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Sunday, May 12, 2013

"I was 17 and Worried about My Hair ... I Had an Inoperable Brain Tumor." Guest Blog Post by Anonymous

MRI image of a brain tumor. Source

At seventeen the greatest of my worries should have been finding a prom date, choosing the right car, going to concerts and meeting new people and living life to the fullest. I worried about my hair instead. At seventeen, my doctor discovered an inoperable tumor in my brainstem, but I didn't care. My only concern was, "Is my hair going to fall out?" I could handle being ill because it was something I was very familiar with. However, the thought of my hair leaving my scalp was terrifying.

The nightmares began soon after I received this horrible news. I would wake up in the middle of the night with my oversized Lady Gaga t-shirt clinging to my body and reach frantically for my dark strands and pray that they were still connected to my head. They always were, but I always had trouble falling back sleep with two fistfuls of thick black curls. Eventually, the tumor took its course and I still couldn't shake away the fears. Several therapists and a few bottles of Xanax couldn't stop the panic-attack-filled dreams.

So, I cut it off.

The stylist was in disbelief. "Are you crazy?" she asked. "You want me to just cut it off?" I closed my eyes as she tied it all behind my neck in a thick elastic and began sawing off the precious locks. When it was all over and my hair was in a giant plastic bag labeled "Locks of Love," my nightmares left. I confronted that fear by severing it off and donating it to a girl who wasn't as lucky as I was.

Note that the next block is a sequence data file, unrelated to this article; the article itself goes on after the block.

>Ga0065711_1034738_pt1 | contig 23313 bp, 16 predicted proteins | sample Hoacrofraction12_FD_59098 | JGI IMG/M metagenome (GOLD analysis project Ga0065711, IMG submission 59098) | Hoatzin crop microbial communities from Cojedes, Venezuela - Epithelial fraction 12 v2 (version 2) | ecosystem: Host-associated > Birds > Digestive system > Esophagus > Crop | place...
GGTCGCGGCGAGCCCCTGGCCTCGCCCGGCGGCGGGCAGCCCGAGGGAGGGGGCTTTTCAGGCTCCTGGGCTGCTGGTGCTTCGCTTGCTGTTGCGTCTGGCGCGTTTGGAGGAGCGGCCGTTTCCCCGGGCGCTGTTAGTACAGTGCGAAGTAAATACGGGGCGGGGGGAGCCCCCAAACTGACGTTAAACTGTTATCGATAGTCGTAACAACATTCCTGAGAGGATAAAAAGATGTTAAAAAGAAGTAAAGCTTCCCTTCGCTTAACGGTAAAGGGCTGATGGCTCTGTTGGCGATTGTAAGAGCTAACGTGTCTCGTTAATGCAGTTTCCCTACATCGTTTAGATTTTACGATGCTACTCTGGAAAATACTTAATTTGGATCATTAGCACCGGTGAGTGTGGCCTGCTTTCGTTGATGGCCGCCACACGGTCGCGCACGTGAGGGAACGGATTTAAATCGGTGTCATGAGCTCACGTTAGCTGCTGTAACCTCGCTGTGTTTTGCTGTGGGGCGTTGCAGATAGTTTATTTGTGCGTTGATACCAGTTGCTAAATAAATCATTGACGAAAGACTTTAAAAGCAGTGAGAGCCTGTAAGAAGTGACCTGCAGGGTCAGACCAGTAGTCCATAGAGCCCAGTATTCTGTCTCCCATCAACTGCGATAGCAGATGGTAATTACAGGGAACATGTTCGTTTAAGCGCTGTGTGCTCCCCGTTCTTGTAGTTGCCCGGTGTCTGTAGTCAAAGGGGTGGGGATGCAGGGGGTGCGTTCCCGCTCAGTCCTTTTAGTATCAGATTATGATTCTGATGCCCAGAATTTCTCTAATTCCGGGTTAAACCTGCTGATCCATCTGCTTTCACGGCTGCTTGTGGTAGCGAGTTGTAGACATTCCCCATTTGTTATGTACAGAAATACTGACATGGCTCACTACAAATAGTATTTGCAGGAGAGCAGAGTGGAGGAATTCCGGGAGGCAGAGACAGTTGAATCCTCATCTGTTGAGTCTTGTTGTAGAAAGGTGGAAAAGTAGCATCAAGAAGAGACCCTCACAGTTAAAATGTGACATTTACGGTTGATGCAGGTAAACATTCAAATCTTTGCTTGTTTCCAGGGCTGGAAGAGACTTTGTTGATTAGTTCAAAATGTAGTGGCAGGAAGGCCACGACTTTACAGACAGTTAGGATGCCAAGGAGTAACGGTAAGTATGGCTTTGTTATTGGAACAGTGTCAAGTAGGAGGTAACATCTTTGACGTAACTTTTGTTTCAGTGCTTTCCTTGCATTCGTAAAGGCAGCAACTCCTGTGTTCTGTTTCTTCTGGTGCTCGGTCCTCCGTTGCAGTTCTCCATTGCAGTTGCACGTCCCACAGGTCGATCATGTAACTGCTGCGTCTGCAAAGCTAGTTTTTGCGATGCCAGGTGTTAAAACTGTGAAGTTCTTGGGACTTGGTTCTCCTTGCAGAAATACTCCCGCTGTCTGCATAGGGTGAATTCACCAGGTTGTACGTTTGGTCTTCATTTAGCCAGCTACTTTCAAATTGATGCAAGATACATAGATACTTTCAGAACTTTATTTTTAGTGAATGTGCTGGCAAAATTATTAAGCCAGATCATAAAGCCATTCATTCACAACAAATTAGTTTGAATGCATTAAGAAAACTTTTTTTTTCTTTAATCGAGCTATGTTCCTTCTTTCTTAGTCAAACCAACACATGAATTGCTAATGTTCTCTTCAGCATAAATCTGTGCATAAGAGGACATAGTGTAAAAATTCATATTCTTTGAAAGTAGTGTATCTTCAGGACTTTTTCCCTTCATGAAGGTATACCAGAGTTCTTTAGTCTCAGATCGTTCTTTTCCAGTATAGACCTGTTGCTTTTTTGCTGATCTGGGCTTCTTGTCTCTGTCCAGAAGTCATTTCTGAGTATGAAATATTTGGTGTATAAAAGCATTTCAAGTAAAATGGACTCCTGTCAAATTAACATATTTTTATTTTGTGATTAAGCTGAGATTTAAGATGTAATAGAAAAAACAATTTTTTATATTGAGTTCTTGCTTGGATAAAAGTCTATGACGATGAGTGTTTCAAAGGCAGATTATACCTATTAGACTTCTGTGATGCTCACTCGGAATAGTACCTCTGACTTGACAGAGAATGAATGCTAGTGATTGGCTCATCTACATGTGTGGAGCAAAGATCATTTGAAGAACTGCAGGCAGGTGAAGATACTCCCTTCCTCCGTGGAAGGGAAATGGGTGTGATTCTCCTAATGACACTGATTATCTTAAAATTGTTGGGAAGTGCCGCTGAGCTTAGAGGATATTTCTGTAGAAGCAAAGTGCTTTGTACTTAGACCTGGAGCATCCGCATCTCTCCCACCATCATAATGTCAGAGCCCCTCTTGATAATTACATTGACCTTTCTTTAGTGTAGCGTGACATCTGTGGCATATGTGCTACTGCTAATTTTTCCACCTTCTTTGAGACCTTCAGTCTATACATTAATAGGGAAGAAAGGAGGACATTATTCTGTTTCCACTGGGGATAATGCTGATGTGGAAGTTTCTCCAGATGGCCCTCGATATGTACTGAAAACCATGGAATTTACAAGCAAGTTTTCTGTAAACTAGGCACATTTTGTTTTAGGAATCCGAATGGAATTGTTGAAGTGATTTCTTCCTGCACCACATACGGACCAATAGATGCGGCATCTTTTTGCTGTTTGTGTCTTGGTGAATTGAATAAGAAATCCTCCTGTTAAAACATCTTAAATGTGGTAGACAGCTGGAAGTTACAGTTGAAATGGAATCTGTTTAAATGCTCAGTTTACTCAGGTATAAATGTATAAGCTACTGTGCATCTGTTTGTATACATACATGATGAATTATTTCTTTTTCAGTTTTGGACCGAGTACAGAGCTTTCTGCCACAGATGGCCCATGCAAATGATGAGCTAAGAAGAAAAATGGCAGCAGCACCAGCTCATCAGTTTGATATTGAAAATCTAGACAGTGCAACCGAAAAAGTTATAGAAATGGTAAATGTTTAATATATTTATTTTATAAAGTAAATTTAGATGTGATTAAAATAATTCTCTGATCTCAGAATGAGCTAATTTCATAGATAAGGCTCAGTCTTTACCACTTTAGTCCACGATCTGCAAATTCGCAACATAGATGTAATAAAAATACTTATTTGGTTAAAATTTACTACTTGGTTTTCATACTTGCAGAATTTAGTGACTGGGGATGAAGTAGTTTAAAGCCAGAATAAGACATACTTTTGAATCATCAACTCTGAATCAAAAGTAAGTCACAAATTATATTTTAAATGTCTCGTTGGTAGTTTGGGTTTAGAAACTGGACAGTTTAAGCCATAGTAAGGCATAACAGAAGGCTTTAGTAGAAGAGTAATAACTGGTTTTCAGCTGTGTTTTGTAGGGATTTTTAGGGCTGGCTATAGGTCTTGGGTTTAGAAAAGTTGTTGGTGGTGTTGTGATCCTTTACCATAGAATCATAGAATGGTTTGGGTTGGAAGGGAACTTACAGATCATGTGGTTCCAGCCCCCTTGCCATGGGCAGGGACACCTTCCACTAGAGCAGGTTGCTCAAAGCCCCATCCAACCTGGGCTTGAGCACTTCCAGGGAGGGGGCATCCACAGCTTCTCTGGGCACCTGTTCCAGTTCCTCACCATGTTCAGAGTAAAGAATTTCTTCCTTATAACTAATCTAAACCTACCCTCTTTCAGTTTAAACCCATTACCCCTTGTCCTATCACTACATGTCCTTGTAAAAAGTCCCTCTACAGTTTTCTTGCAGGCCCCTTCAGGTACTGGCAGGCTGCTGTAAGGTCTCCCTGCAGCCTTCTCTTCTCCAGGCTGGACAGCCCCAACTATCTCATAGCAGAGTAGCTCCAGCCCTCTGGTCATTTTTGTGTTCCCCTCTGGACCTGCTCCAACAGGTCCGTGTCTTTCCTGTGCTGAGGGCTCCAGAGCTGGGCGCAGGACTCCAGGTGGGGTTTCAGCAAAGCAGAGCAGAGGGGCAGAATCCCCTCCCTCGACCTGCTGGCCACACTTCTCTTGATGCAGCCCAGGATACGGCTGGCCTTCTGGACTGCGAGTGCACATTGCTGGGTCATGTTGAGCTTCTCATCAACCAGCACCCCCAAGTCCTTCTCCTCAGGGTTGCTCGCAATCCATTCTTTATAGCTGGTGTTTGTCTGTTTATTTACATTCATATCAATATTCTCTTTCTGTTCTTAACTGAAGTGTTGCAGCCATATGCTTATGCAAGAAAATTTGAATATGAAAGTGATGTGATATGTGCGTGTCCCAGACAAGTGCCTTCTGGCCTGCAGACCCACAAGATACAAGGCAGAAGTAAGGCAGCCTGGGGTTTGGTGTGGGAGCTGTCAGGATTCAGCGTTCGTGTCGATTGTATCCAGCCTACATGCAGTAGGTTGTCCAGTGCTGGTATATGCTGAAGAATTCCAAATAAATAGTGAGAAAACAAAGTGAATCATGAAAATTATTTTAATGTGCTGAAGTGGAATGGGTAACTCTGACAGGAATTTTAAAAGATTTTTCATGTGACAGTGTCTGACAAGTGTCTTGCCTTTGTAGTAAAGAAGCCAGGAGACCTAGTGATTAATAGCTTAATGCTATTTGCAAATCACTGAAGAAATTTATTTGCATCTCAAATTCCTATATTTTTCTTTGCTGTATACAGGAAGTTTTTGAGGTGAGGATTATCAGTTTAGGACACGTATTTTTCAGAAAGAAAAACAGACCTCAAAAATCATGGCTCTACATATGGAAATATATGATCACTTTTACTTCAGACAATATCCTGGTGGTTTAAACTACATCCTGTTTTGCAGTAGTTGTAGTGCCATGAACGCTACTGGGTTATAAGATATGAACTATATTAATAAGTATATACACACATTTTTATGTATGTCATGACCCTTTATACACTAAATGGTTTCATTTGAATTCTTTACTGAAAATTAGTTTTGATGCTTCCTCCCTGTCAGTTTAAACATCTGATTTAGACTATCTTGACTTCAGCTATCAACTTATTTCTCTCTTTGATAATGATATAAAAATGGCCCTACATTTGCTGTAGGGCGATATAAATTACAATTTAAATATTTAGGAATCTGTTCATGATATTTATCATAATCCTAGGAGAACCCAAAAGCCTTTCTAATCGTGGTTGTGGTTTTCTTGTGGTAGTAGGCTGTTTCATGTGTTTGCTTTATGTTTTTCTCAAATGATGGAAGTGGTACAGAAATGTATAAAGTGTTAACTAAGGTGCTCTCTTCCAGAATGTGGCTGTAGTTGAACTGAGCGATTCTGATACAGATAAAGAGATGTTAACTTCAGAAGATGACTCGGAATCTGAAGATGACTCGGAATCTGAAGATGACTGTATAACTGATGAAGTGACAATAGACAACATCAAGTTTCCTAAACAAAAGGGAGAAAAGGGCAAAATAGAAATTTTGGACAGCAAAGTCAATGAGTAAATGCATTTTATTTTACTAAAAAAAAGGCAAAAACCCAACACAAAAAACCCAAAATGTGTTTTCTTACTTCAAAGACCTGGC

On the first day of the semester, I ask students to provide me with a writing sample.

These writing samples are written by hand, with pen and paper, not computers, and without any preparation. Students usually spend about fifteen minutes on these writing samples.

Reading these writing samples is one of the most moving things I do all semester. Students always surprise me. When I read these writing samples, so full of hope, vulnerability, self-examination and good intentions, I always think, if everyone knew what was going on in the invisible mind and heart of their neighbor, we would all be less cynical, and more gentle.

I've been asking for prayer here for my sister Antoinette. You can read those posts here and here.

I mentioned to the former student who wrote the above first-day writing sample that my sister has received a scary medical diagnosis.

My former student immediately wrote back to remind me of her first day writing sample, in which she had talked about a brain tumor. I save these writing samples and I went back and found it and reread it.

It's an amazing piece of writing. She wrote this spontaneously, on the first day of class, with a black ballpoint pen on a piece of theme paper.

There's so much in this brief essay. The love of beauty that sometimes surpasses the love of biological existence. The confrontation with fear. The defiant, generous sacrifice of her prized hair as a gift to kids who lost their hair to health problems like cancer.

My student wrote to me, "I know I'm a stranger to your sister, but if she wants someone to talk to about the situation that can relate to it, then I'd love to help in any way I can."

I am more touched by my former student's courage and generosity than I can say.

The charity to which my student donated her hair is "Locks of Love." Locks of Love provides hairpieces to children who have lost their hair to health problems.

The Locks of Love website is here.

1 comment:

  1. Nice post! Its a good thing that someone brought this up.
    Well done with the post.